Malawi has reduced stunting among children from 47 percent to 37 percent in the past decade, which experts say is a sign of improved nutrition and food security.
Former vice-president Justin Malewezi, who is also lead convenor of the Zero Hunger and Malnutrition Strategic Review in Malawi, made the observation on Friday in Lilongwe at the launch of the Beatrice Mtimuni Scholarship (BMS).
He said: “Our findings reveal that Malawi has made important progress in reducing the burden of malnutrition along multiple dimensions over the last decade or so. More children are thriving in Malawi now than in the past. We need to continue working so that the stunting rate reduces to zero.”
Malewezi noted that the progress is not enough as many people face reduced access to food due to shocks in agricultural production and cultural practices, among other things.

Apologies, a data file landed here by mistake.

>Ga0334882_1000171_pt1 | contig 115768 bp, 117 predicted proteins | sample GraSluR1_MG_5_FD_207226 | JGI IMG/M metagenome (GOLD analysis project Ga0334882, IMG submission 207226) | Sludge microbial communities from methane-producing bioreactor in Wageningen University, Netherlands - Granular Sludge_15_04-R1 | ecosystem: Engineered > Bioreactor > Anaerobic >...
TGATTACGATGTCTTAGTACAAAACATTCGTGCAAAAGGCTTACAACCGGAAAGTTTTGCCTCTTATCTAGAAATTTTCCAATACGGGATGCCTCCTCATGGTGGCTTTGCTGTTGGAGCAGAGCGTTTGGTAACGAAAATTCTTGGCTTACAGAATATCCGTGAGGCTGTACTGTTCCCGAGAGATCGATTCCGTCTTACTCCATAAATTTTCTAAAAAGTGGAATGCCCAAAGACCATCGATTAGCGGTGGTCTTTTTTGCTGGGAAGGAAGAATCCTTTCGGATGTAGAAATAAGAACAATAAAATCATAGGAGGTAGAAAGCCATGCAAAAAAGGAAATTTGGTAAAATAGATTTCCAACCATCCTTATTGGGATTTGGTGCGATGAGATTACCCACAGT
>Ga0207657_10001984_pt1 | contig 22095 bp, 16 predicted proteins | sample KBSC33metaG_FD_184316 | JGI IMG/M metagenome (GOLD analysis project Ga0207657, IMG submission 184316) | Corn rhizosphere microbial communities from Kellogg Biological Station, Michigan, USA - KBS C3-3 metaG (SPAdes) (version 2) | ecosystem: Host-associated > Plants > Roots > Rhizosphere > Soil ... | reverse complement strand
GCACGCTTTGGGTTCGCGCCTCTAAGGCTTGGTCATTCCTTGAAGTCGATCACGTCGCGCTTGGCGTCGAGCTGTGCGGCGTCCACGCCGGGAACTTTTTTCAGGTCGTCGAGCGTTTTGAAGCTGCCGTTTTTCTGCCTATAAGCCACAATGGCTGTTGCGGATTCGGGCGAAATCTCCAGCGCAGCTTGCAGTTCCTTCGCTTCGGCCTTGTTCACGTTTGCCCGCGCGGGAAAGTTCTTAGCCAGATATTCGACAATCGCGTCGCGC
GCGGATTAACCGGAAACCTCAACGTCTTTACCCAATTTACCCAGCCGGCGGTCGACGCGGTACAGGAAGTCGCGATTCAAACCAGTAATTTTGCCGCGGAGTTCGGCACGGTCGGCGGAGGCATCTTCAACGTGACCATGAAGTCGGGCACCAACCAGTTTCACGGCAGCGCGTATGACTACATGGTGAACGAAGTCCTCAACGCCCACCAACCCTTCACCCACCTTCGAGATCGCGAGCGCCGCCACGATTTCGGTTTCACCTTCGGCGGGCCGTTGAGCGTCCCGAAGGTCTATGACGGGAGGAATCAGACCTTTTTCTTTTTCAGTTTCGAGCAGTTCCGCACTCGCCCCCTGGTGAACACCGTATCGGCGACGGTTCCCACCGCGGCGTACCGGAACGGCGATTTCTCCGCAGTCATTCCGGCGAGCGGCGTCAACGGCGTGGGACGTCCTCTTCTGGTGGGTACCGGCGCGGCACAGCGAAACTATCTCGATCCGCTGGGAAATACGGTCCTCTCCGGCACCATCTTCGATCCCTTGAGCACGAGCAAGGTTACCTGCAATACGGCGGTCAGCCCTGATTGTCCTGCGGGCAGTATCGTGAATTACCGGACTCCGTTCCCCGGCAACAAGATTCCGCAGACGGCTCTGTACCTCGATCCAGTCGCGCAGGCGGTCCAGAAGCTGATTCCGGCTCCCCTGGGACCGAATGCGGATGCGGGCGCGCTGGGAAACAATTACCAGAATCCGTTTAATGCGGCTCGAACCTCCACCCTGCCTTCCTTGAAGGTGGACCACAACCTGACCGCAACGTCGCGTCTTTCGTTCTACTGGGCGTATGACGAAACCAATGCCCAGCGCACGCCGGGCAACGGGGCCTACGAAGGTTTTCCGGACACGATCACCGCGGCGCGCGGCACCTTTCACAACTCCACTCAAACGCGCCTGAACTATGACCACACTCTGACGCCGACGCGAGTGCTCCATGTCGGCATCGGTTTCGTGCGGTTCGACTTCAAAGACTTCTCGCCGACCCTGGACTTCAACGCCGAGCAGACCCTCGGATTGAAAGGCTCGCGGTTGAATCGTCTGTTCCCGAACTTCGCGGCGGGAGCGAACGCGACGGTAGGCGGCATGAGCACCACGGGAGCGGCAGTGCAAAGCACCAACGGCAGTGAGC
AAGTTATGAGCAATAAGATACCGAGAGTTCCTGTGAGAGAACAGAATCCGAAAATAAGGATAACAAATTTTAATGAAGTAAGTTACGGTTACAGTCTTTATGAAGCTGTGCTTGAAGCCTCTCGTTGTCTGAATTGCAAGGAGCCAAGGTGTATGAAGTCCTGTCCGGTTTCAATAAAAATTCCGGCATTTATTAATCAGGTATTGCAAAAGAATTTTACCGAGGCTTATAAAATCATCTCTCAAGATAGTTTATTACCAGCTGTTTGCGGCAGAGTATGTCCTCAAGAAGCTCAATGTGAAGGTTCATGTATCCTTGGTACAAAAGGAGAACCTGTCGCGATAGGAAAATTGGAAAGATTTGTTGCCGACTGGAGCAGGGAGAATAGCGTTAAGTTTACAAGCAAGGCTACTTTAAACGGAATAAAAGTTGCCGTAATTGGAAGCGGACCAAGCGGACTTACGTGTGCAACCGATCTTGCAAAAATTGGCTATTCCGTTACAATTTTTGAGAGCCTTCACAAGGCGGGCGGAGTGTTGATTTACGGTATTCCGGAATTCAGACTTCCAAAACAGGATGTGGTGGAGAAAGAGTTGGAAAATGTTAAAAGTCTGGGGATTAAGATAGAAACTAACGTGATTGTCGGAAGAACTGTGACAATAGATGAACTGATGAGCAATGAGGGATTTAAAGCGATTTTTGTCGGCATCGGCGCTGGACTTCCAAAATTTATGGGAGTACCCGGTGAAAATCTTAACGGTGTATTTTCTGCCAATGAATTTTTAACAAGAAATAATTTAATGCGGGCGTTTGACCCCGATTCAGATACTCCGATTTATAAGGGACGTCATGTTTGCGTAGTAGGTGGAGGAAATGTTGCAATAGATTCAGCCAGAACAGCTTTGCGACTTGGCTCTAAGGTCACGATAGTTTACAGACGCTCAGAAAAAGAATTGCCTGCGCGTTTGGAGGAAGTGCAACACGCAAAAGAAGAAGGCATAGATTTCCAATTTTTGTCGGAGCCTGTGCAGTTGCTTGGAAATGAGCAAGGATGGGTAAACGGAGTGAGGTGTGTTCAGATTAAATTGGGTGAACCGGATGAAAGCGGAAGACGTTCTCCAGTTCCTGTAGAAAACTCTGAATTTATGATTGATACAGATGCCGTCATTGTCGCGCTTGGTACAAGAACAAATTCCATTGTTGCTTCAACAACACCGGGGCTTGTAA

Mtimuni, a nutrition expert from Lilongwe University of Agriculture and Natural Resources (Luanar), called for continued interventions that have contributed to reduced malnutrition figures.
“The fact that we have been able to achieve this means that if we continue with the interven we will significantly reduce malnutrition in our country,” she said.
BMS was launched to honour the legacy of the nutritionist as the longest-serving female member of faculty at Luanar.
She has worked with the institution since 1971, serving 642 undergraduate and 178 post graduate students in the five decades.
The scholarship will support young Malawian students with financial challenges to pursue degree studies in food and human science studies at Luanar. n